Resolution Statement 05805-19 Howarth v Stirling Observer
Summary of Complaint
1. Mark Howarth complained to the Independent Press Standards Organisation that the Stirling Observer breached Clause 1 (Accuracy) of the Editors' Code of Practice in publishing a reader’s letter headlined “Still many questions in Binos trust board saga" published on 20 March 2019.
2. The reader’s letter under complaint was in response to an earlier article which detailed concerns raised by an unnamed former coach in a letter to the Scottish Football Association (SFA) about the standard of child protection at a local football club.
3. The reader’s letter under complaint, which criticised the earlier article, cited an email allegedly sent by the unnamed coach (the complainant) who had raised safeguarding concerns to the SFA. It said the following: “I intend going to this evening’s informal club board meeting (minus the trust reps) gathering which will be held at a neutral venue”.
4. The complainant said that the reader’s letter was significantly inaccurate as he did not send the specific statement cited from the email and it had been used to cast doubt on whether his concerns about child protection at the club were genuine. He said that the letter implied that his concerns were instead part of a broader battle for control over the board which runs the club.
5. The publication did not accept that they had breached the Code and said that it had published the letter in good faith. However, on receipt of the complaint it contacted the author of the reader’s letter. It was unable to verify the author’s claim that the complainant had in fact sent the alleged email.
6. As such, the publication offered to either publish a letter written by the complainant or invite him to participate in a follow-up article on the topic.
Relevant Code Provisions
7. Clause 1 (Accuracy)
i) The Press must take care not to publish inaccurate, misleading or distorted information or images, including headlines not supported by the text.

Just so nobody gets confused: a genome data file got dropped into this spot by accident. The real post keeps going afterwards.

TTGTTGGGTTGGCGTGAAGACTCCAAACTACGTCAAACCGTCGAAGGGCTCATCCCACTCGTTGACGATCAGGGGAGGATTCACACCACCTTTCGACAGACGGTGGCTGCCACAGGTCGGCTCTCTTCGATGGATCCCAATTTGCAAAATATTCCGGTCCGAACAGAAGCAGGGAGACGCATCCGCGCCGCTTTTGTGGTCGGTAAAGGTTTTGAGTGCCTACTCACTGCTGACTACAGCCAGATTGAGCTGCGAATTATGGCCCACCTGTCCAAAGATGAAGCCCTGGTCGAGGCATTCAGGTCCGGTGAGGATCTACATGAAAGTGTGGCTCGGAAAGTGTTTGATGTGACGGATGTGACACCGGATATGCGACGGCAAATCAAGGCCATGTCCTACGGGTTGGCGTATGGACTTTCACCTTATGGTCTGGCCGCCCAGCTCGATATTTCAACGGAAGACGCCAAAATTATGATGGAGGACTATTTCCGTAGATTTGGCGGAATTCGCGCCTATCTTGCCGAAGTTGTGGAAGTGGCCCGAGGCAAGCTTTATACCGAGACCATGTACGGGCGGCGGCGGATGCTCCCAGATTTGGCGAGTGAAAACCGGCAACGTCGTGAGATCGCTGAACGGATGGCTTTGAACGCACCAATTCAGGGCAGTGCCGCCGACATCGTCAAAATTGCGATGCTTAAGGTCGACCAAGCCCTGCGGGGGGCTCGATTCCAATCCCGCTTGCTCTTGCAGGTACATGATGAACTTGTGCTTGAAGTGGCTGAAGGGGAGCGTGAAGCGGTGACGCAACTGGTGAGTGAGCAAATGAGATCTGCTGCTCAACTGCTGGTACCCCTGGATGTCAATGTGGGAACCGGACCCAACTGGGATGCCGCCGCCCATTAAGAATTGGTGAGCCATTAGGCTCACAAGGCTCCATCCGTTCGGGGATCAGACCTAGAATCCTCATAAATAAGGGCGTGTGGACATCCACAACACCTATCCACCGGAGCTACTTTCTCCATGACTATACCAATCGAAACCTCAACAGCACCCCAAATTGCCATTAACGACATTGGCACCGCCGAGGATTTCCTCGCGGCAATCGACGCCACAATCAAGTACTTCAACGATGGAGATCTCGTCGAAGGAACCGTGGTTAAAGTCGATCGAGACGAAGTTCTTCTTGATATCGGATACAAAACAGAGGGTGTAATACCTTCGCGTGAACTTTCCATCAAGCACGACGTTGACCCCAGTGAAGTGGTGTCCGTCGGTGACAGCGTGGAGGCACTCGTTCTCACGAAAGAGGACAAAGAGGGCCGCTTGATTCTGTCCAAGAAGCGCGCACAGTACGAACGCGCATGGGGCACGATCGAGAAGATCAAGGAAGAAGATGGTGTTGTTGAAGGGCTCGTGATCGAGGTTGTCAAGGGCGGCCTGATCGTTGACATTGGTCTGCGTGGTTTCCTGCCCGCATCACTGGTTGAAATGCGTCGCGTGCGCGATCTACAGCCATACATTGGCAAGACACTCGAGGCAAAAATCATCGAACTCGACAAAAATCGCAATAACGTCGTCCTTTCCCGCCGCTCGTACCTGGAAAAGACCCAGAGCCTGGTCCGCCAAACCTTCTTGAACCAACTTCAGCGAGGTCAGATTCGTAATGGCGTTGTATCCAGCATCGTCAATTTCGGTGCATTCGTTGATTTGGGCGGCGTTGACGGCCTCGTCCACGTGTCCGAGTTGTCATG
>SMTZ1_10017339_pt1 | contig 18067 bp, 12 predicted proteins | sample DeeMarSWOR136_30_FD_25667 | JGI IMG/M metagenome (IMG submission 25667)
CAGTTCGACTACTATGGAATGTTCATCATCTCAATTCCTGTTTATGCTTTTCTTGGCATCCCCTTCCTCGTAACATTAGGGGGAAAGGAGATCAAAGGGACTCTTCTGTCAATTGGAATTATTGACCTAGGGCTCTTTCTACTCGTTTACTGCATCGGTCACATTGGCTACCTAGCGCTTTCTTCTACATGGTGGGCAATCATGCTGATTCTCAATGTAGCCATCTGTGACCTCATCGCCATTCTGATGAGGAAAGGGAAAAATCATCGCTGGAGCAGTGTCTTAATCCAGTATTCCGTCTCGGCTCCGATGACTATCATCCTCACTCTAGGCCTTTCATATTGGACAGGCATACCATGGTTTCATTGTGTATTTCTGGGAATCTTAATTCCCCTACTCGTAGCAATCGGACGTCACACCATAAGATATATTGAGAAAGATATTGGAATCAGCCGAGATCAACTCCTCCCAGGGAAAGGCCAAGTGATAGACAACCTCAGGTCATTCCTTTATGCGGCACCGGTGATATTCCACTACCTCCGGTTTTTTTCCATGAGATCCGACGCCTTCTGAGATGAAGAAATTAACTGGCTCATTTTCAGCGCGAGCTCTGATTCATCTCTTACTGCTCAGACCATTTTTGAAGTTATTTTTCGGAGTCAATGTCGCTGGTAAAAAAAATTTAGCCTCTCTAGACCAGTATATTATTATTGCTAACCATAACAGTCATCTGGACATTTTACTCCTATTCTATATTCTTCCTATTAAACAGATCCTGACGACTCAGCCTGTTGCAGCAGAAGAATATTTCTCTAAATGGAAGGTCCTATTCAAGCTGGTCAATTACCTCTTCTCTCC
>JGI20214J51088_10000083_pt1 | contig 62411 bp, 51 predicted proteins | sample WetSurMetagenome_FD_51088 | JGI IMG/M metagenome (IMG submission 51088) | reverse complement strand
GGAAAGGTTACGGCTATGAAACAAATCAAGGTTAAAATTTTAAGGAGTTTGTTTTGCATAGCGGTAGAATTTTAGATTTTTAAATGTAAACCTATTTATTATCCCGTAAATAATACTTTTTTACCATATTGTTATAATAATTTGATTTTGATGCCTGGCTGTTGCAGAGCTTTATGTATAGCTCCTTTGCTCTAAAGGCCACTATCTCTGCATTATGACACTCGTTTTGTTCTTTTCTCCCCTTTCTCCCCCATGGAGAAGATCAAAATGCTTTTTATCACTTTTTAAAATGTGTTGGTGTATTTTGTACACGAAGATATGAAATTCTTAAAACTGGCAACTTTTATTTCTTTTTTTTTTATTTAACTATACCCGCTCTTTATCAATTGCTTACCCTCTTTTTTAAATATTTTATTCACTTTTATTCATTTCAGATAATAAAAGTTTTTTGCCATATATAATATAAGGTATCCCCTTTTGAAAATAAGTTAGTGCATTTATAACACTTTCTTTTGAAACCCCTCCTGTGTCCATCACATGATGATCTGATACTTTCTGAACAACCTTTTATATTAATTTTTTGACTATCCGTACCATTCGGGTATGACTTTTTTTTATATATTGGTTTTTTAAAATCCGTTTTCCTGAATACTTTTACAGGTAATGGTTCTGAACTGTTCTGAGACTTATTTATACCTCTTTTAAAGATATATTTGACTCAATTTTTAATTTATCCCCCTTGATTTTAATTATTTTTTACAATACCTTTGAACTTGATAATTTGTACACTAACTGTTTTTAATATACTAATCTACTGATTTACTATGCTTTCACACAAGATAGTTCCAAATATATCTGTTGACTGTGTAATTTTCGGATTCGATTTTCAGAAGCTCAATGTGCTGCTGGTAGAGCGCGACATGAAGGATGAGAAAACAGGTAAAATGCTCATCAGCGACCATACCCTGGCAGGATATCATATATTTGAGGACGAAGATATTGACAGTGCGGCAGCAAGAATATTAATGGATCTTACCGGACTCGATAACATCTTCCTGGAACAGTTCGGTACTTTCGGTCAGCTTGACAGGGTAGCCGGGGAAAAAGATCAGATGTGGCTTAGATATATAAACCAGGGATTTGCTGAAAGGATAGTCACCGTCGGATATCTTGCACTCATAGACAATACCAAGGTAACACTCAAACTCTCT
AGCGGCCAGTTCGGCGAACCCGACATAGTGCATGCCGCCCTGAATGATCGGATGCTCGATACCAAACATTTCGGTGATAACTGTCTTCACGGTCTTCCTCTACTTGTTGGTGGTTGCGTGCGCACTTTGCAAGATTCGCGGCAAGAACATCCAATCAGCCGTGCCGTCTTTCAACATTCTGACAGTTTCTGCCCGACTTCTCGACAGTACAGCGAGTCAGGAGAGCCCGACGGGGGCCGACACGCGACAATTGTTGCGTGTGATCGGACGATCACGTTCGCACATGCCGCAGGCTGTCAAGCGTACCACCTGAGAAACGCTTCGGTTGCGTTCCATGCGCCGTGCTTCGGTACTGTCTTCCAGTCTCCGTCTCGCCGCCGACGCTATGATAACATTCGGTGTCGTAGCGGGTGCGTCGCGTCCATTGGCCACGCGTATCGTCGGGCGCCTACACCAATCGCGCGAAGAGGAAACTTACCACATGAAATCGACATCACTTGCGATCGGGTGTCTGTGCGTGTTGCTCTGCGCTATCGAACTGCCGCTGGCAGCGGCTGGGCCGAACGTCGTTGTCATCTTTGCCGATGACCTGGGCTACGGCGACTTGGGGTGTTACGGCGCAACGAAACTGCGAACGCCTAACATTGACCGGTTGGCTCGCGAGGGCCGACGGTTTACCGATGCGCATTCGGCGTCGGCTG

ii) A significant inaccuracy, misleading statement or distortion must be corrected, promptly and with due prominence, and — where appropriate — an apology published. In cases involving IPSO, due prominence should be as required by the regulator.
iii) A fair opportunity to reply to significant inaccuracies should be given, when reasonably called for.
iv) The Press, while free to editorialise and campaign, must distinguish clearly between comment, conjecture and fact.
8. The complaint was not resolved through direct correspondence between the parties. IPSO therefore began an investigation into the matter.
9. During IPSO’s investigation, it said as a gesture of goodwill, the newspaper offered to publish the following statement on its letters page in order to put the complainant’s position on the record:
“A reader’s letter headlined ‘Still many questions in Binos trust board saga’ (20/3/19) was published in response to the article 'Albion are accused on child protection' (27/2/19), which had detailed the concerns of a former Stirling Albion Junior Academy coach. The letter quoted from an email purported to have been sent by the coach thus: “I intend going to this evening’s informal club board meeting (minus the trust reps) gathering which will be held at a neutral venue”.
From this, it was inferred that the coach had behaved dishonestly with others in pursuit of aims unrelated to child protection.
The coach, Mark Howarth, has provided the email which this letter purports to have quoted from and it does not include the statement set out above. We are happy to make this position clear.”
10. The complainant said that this would resolve the matter to his satisfaction.
11. As the complaint was successfully mediated, the Complaints Committee did not make a determination as to whether there had been any breach of the Code.
Date complaint received: 30/07/2019
Date complaint concluded by IPSO: 09/09/2019